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Excitebike (NES)

Excitebike (NES)
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Race by yourself against the clock or compete with other motocross riders on 5 tracks full of long straights, large jumps, and obstacles to win the Excitebike championship. Create your own tracks by placing jumps and obstacles of all different sizes and shapes on the track and choosing how many laps each race will have, then race against the clock or other riders to see how your track fairs in the competition.
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Excitebike is a motocross racing video game franchise made by Nintendo. It first debuted as a game for the Famicom in Japan in 1984 for a price of 5000 yen. It is the first game of the Exciteseries, succeeded by its sequel Excitebike 64 and the spiritual successor Excite Truck.

Whether the player chooses to race solo or against computer-assisted riders, he/she races against a certain time limit. The goal is to qualify for Excitebike (the championship) race by coming in at third place or above in the challenge race (preliminary race). The time to beat is located on the stadium walls (for first place) and in the lower left corner (for third place). In any race, the best time is 8 seconds ahead of third place. When the player places first, then they get a message: "It's a new record"

The player controls the position of the red motorcycle with the Y-axis of the directional pad, and controls acceleration with the A and B buttons. Using B causes improved acceleration, but causes the motorcycle's temperature to increase as shown on a bar at the bottom of the screen. If the temperature exceeds safe limits (the bar becomes full), the player will be immobilized for several seconds while the bike cools down. If the bike goes over an arrow, it is automatically cooled down.

While the bike is in the air, the pitch of the motorcycle can be modified with the X-axis of the directional pad, left raises the front, while right lowers the front. The up and down arrows on turn the hand bar left and right, respectively when the bike is on the ground.

The player, at the start of the game, can choose whichever track he/she wants to race in, from 1-5.

By placing third or better in any challenge race, the player advances to the Excitebike race of the same track number. For example, if the player placed third or better in track 4 of the challenge race, he/she goes to the track 4 of the Excitebike race.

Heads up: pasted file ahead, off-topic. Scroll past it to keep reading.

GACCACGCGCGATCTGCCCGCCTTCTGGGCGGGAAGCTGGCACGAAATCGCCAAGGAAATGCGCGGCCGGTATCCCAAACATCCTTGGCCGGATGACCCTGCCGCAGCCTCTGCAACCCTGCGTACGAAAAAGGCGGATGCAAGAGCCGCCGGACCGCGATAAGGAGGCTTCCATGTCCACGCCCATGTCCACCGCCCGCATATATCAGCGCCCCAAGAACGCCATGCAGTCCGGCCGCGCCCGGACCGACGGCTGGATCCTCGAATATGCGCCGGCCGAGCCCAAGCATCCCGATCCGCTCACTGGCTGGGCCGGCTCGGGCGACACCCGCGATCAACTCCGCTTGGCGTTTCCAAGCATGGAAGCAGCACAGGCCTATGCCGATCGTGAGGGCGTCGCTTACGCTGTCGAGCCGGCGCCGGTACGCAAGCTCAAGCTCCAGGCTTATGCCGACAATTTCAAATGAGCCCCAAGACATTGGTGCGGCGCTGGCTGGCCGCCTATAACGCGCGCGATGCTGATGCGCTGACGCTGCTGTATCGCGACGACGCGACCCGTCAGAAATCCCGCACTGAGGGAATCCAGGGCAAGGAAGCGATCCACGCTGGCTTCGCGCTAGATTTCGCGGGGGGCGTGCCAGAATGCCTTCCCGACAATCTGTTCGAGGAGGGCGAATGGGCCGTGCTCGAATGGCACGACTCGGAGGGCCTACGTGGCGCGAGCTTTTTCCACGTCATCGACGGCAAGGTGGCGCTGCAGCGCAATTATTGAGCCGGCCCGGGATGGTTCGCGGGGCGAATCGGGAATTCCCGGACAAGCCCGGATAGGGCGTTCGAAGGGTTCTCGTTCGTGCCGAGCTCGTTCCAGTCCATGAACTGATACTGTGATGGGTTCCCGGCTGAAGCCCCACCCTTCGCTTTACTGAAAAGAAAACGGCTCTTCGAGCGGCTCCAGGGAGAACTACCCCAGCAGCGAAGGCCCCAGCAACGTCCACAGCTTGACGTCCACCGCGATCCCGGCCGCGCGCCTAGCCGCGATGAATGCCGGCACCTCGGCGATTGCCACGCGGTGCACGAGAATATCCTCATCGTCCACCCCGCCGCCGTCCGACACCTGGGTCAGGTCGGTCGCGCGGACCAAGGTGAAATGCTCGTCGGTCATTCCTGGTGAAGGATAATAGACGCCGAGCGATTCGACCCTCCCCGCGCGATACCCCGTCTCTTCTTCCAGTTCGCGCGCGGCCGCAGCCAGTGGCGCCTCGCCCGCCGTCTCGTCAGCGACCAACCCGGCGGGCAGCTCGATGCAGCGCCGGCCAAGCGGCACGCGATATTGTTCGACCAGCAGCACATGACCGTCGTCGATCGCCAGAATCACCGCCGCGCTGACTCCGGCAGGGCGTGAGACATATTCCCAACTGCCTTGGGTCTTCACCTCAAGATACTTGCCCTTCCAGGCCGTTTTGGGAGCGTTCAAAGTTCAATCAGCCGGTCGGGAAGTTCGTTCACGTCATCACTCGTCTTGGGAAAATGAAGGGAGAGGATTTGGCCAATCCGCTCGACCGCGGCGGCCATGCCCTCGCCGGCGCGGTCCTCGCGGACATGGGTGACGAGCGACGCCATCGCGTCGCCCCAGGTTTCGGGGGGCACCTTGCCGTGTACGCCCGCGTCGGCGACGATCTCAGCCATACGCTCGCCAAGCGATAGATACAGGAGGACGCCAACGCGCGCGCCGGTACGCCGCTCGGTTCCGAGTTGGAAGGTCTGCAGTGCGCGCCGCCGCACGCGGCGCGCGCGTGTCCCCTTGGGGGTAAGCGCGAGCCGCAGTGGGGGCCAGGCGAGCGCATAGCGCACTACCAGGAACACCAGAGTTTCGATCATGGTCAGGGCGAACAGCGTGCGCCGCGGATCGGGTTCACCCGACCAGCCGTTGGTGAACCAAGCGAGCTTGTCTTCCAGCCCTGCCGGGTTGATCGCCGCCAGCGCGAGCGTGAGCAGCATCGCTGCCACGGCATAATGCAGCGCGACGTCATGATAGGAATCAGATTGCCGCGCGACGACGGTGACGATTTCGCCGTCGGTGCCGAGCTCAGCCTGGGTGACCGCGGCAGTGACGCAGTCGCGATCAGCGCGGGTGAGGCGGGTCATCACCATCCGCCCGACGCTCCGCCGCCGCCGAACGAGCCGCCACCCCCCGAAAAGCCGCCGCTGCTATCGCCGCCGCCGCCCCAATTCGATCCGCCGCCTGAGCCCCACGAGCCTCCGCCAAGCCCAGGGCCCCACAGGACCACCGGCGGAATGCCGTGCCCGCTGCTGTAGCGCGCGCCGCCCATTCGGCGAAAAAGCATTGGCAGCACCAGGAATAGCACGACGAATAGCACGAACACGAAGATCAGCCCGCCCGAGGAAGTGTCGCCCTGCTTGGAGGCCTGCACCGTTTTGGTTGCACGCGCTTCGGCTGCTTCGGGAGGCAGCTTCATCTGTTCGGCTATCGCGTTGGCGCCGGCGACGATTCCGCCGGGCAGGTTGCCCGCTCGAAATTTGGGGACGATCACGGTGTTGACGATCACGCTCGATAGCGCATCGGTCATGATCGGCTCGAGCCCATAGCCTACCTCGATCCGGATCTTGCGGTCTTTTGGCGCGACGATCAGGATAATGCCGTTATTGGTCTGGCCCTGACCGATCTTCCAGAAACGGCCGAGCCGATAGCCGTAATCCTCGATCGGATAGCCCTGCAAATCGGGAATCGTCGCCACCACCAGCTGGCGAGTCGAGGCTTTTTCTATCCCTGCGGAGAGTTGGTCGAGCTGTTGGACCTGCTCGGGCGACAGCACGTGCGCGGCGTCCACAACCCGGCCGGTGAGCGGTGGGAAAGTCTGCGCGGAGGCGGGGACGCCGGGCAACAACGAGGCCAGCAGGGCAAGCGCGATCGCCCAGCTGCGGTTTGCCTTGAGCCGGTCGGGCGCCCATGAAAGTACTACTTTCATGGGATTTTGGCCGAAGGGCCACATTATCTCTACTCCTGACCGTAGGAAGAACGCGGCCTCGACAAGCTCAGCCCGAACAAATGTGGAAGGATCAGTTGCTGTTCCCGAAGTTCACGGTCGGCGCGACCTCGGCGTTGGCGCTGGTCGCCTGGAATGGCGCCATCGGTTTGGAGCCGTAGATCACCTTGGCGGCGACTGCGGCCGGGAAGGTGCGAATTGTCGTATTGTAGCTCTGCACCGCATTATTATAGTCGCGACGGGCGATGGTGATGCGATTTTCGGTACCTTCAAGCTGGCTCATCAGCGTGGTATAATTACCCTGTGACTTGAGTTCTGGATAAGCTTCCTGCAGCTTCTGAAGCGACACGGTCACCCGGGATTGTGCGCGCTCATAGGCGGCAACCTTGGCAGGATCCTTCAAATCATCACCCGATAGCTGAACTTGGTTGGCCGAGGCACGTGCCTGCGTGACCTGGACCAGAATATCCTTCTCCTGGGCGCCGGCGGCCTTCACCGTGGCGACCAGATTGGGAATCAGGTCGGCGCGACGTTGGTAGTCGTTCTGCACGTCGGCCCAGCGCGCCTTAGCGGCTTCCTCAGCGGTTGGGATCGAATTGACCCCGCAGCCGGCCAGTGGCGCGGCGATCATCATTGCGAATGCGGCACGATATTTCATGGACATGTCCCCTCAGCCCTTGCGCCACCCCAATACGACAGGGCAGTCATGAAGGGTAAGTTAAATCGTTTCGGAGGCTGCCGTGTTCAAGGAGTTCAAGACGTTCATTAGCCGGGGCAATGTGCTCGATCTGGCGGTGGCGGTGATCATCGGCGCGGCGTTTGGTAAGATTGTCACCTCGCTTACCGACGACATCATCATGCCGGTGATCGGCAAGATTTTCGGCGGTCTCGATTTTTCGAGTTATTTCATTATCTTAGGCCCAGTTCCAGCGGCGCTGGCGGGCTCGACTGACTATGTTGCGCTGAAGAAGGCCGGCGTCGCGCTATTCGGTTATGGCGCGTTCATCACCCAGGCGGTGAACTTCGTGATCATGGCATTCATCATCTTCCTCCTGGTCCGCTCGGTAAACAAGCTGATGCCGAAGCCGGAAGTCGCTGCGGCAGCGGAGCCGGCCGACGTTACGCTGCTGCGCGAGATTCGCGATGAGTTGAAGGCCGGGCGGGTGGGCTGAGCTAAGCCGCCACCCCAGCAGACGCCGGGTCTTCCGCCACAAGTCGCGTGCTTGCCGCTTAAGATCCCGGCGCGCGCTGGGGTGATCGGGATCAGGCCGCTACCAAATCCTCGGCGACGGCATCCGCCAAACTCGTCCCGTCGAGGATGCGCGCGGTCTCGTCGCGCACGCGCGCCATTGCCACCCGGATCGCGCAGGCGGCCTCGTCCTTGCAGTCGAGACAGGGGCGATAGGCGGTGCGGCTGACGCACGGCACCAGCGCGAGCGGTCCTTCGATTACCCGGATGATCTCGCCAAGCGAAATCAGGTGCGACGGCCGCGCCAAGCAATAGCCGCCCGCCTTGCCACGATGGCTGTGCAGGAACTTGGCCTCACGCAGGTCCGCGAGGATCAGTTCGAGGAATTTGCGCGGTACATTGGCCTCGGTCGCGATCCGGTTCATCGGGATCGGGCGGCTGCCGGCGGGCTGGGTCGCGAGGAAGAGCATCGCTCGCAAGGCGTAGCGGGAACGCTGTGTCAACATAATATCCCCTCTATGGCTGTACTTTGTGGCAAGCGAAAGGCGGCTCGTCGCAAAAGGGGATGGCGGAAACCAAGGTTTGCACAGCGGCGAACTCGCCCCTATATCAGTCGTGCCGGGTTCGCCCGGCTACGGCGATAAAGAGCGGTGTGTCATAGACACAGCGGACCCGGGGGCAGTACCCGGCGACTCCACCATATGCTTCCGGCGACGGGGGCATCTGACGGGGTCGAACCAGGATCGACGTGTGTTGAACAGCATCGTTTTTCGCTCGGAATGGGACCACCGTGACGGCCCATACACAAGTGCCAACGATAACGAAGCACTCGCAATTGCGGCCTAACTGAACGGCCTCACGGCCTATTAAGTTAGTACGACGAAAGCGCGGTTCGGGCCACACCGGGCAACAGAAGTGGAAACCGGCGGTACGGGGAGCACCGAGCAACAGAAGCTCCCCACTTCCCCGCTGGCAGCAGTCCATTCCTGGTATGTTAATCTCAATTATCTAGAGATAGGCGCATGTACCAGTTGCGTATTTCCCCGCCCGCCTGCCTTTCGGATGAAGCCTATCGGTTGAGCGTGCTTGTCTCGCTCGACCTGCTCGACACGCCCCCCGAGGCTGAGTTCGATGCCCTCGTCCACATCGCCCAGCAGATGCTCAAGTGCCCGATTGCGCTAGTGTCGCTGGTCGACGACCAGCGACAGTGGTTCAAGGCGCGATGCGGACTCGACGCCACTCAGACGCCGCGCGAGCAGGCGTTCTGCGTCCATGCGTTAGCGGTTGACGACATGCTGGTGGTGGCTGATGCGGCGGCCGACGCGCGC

By placing third or better in any Excitebike race, the player advances to the next Excitebike race. For example, if the player placed third or better in track 4 of the Excitebike race, he/she goes to track 5 of the Excitebike race. The Excitebike races are little tougher than the challenge races, and that's why the best times in an Excitebike race are longer than in the challenge race (except in tracks 3 & 5).

ExciteBike has three modes of gameplay. In Selection A, the player races solo. In Selection B, CPU players join the player. They act as another obstacle; hitting one from the back will cause the player to fall off the bike, while any CPU riders hitting the player's rear wheel will cause them to fall off.

In Design Mode, the player has the ability to build his or her own racing tracks. The player can choose hills and obstacles of various sizes and place them. The player can also choose where to finish the lap, and how many laps there are (up to nine). After it is finished, the player can race the track in either Selection A or Selection B.

The game allowed saving the custom-designed track to cassette tape, requiring the Famicom Data Recorder peripheral (basically the Famicom equivalent of the C-64's Datassette). Since this peripheral was only available in Japan (intended for use with Nintendo's Family Basic), track saving was effectively unavailable to American and European players (the game's English manual states that "Save and Load menu selections are not operable in this game; they have been programmed in for potential product developments."). Unlike Wrecking CrewExcitebike was never re-released for the Famicom Disk System in its original form. Courses created using the Virtual Console release can actually be saved to the Wii's internal memory.